Teaching the course 'History of Legal Theory' at UvA
Published in  
November 1, 2019

Teaching the course 'History of Legal Theory' at UvA

From September until October 2019, I taught the course ‘History of Legal Theory’ at PPLE College at the University of Amsterdam, together with colleagues prof. Marc de Wilde, Robbert Weaver and Robbie Voss. It is a second-year course in the Bachelor Programme Politics, Psychology, Law and Economics (PPLE).

What is PPLE College?

PPLE is a Bachelor’s programme combining four disciplines, namely Politics, Psychology, Law and Economics (PPLE). It is a collaboration between the faculties of Economics and Business, Social and Behavioural Sciences, and Law of the University of Amsterdam. The programme is founded on the notion that the contemporary challenges cannot be addressed from the vantage point of one academic discipline. PPLE College started in September 2014 and has built up a steady flow of a few hundred students a year, and this number is increasing. What I especially like about PPLE is more than half of the students come from foreign countries. See this website for more information about the academic programme.

Our course 'History of Legal Theory'

Although I have taught other courses over the past years at PPLE, is was the first time I taught this course at PPLE. It is a second year course for students in the law major. In this course, we outlined the development of legal theory from pre-Roman times to the present. We explained the evolution of legal theories, concepts and ideas by relating them to changing historical contexts. Topics that we have discussed include: theories about the nature and purpose of law, the relationship between law and justice, sources of law, legal interpretation, the rule of law, natural law, contract theory, the origins and limitations of private property, the purposes of criminal law and punishment, and the relationship between rules and principles (such as equality before the law and the principle of legality). The last two weeks of the course were specifically devoted to the history of human rights. Questions that we addressed included: in what historical contexts did the discourse of human rights emerge, in response to what cultural, political, social and economic developments were human rights invented, how were these rights justified, how were they used to promote the emancipation of particular groups (for example religious minorities, women, slaves) in response to what historical circumstances did the various categories of rights (civil, political, social, economic, cultural rights) emerge, and what criticisms of the continuous expansion of rights have been formulated in the past?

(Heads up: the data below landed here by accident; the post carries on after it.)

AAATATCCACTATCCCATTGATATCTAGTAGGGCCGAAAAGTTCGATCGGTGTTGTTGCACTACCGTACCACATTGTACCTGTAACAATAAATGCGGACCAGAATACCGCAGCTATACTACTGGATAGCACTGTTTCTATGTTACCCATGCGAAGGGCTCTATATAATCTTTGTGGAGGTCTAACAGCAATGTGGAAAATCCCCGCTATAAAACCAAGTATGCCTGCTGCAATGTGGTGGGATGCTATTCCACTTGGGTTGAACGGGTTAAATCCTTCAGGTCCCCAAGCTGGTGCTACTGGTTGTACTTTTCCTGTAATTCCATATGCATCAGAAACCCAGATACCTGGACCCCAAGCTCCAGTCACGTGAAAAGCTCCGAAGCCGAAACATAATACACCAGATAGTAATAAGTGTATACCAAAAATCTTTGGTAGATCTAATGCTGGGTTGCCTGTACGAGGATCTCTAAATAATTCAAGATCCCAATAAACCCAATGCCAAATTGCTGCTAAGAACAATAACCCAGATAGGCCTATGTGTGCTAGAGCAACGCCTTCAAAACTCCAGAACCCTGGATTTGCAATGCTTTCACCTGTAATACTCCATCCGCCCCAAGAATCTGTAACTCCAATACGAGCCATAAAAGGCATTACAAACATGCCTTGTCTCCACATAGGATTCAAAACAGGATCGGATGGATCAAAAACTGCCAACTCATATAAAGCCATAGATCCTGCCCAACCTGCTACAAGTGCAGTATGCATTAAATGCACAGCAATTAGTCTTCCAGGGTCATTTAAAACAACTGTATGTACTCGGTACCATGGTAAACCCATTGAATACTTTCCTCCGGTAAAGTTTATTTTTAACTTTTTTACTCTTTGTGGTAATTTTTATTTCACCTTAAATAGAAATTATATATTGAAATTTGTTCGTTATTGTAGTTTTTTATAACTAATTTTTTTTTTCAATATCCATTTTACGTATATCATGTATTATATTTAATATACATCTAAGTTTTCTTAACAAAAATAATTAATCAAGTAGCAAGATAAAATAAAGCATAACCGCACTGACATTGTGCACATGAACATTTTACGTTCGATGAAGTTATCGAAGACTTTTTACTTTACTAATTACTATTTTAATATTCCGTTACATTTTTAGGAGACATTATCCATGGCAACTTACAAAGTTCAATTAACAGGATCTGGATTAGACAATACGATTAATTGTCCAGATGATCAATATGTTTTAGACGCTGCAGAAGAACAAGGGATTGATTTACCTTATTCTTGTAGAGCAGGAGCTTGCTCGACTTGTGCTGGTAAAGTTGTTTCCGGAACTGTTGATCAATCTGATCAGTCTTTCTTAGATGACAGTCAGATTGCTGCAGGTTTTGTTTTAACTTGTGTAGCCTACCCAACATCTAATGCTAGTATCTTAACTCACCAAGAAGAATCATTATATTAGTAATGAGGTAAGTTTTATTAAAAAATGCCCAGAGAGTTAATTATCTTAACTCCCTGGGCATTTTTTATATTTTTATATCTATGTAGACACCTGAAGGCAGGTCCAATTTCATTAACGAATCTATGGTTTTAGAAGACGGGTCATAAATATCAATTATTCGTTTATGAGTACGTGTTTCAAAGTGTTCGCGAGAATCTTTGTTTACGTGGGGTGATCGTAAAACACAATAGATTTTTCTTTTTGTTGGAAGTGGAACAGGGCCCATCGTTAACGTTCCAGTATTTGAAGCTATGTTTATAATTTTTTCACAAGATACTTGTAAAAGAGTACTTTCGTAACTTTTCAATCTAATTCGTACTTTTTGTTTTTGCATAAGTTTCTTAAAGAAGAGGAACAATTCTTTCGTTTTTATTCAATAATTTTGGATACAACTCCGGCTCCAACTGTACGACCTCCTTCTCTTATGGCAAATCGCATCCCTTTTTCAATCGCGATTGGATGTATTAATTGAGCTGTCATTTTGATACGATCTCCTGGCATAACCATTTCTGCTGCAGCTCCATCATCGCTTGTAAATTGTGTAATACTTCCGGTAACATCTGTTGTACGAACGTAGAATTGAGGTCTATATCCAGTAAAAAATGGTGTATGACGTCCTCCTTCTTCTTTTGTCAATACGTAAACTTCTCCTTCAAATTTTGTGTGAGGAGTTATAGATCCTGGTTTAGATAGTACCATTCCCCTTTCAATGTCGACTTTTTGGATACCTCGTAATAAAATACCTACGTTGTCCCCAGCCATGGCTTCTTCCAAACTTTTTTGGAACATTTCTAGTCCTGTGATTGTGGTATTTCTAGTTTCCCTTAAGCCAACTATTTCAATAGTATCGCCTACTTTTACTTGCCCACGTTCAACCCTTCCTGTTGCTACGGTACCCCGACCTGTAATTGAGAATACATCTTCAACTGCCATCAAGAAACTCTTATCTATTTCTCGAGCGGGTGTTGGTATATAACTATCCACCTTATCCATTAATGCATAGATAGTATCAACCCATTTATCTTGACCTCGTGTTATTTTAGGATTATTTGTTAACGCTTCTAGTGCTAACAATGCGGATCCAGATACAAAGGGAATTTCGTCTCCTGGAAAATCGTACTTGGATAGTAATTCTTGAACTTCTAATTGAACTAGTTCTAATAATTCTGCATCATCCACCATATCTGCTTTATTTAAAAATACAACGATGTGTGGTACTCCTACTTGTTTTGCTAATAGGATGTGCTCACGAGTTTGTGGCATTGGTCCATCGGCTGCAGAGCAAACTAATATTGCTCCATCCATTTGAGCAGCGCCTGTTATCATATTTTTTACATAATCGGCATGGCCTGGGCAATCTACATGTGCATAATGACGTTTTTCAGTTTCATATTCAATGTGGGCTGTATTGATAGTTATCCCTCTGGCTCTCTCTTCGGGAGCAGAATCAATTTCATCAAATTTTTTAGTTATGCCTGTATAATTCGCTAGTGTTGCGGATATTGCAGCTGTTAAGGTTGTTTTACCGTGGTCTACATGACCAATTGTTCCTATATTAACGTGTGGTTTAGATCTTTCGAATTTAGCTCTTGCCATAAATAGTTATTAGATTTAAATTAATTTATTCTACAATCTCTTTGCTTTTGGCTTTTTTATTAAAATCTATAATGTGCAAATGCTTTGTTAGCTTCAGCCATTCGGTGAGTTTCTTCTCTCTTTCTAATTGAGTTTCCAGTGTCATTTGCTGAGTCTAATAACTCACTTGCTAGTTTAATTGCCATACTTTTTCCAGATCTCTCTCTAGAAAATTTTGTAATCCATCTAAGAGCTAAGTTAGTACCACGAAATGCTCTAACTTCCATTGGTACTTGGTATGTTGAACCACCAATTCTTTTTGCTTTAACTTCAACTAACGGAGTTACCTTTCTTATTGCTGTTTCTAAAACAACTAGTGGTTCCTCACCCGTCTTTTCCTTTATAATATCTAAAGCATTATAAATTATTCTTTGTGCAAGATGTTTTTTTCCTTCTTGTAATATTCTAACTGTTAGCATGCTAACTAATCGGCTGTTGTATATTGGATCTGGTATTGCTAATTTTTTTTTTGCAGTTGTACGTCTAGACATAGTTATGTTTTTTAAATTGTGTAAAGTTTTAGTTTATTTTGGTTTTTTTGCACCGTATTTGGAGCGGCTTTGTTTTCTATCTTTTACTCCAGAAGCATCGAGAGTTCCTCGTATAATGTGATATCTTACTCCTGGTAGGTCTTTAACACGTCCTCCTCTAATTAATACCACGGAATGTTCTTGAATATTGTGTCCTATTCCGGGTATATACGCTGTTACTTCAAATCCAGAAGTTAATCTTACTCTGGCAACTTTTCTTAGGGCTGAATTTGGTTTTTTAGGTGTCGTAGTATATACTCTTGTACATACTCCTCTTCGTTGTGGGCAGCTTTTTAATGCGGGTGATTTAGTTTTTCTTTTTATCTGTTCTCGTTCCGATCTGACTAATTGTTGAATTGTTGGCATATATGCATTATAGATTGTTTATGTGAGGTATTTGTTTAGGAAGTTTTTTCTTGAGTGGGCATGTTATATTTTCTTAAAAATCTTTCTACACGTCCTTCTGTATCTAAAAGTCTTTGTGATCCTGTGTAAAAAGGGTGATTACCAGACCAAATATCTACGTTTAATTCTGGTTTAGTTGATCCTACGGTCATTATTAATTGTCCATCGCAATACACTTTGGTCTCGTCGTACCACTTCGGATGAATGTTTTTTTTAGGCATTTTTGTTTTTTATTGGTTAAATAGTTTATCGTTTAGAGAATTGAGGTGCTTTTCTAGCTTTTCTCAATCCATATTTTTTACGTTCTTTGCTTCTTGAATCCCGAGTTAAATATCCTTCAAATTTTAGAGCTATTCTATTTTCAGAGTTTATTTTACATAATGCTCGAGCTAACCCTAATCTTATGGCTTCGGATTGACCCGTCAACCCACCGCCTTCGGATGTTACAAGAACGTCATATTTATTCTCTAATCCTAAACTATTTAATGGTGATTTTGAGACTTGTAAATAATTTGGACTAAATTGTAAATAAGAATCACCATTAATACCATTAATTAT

Compulsory literature

This course was taught over the past years by prof. Marc de Wilde and had very positive evaluations, so we decided to keep the same format for the course this academic year. The compulsory literature consisted of two books with the following titles:

(1) J.M. Kelly, A Short History of Western Legal Theory, Oxford: Oxford University Press, 2013.
(2) Lynn Hunt, Inventing Human Rights: A History, NewYork: Norton, 2008.

The course consists of two lectures and two tutorials a week. The lectures focused on describing and explaining the historical evolution of legal theory and human rights. The lectures provided students with the necessary background information for understanding the literature. By emphasizing historical continuities and discontinuities, the lectures enabled students to recognize and understand the main characteristics of law in particular historical periods (for instance, the main characteristics of Roman law) as well as the main differences between historical periods (for instance, the main differences between Greek and Roman law). The most influential and difficult theories (for instance, Aristotle’s theory of law and justice, Aquinas’s theory of governmental authority, or Grotius’s theory of natural law) were explained in more detail. Particular attention was given to the evolution of legal science and methods of legal interpretation (for instance, the scholastic method of the medieval jurists, the historical-philological method of the legal humanists, and the axiomatic-deductive method of the natural lawyers). The tutorials offered students the opportunity to discuss the relevant literature by addressing questions about the main developments in the history of legal thought, the main legal theories, concepts and ideas. Students were required to prepare questions about the literature in advance of the tutorials.


The examination of this course included a three-hour written exam, which counted for 70% of the final grade. In addition students, submitted an essay every week that we graded (and counted for 30% of the final grade).

I really enjoyed teaching this course, and the student evaluations were very positive: they gave us a 8.6 overall grade of the course!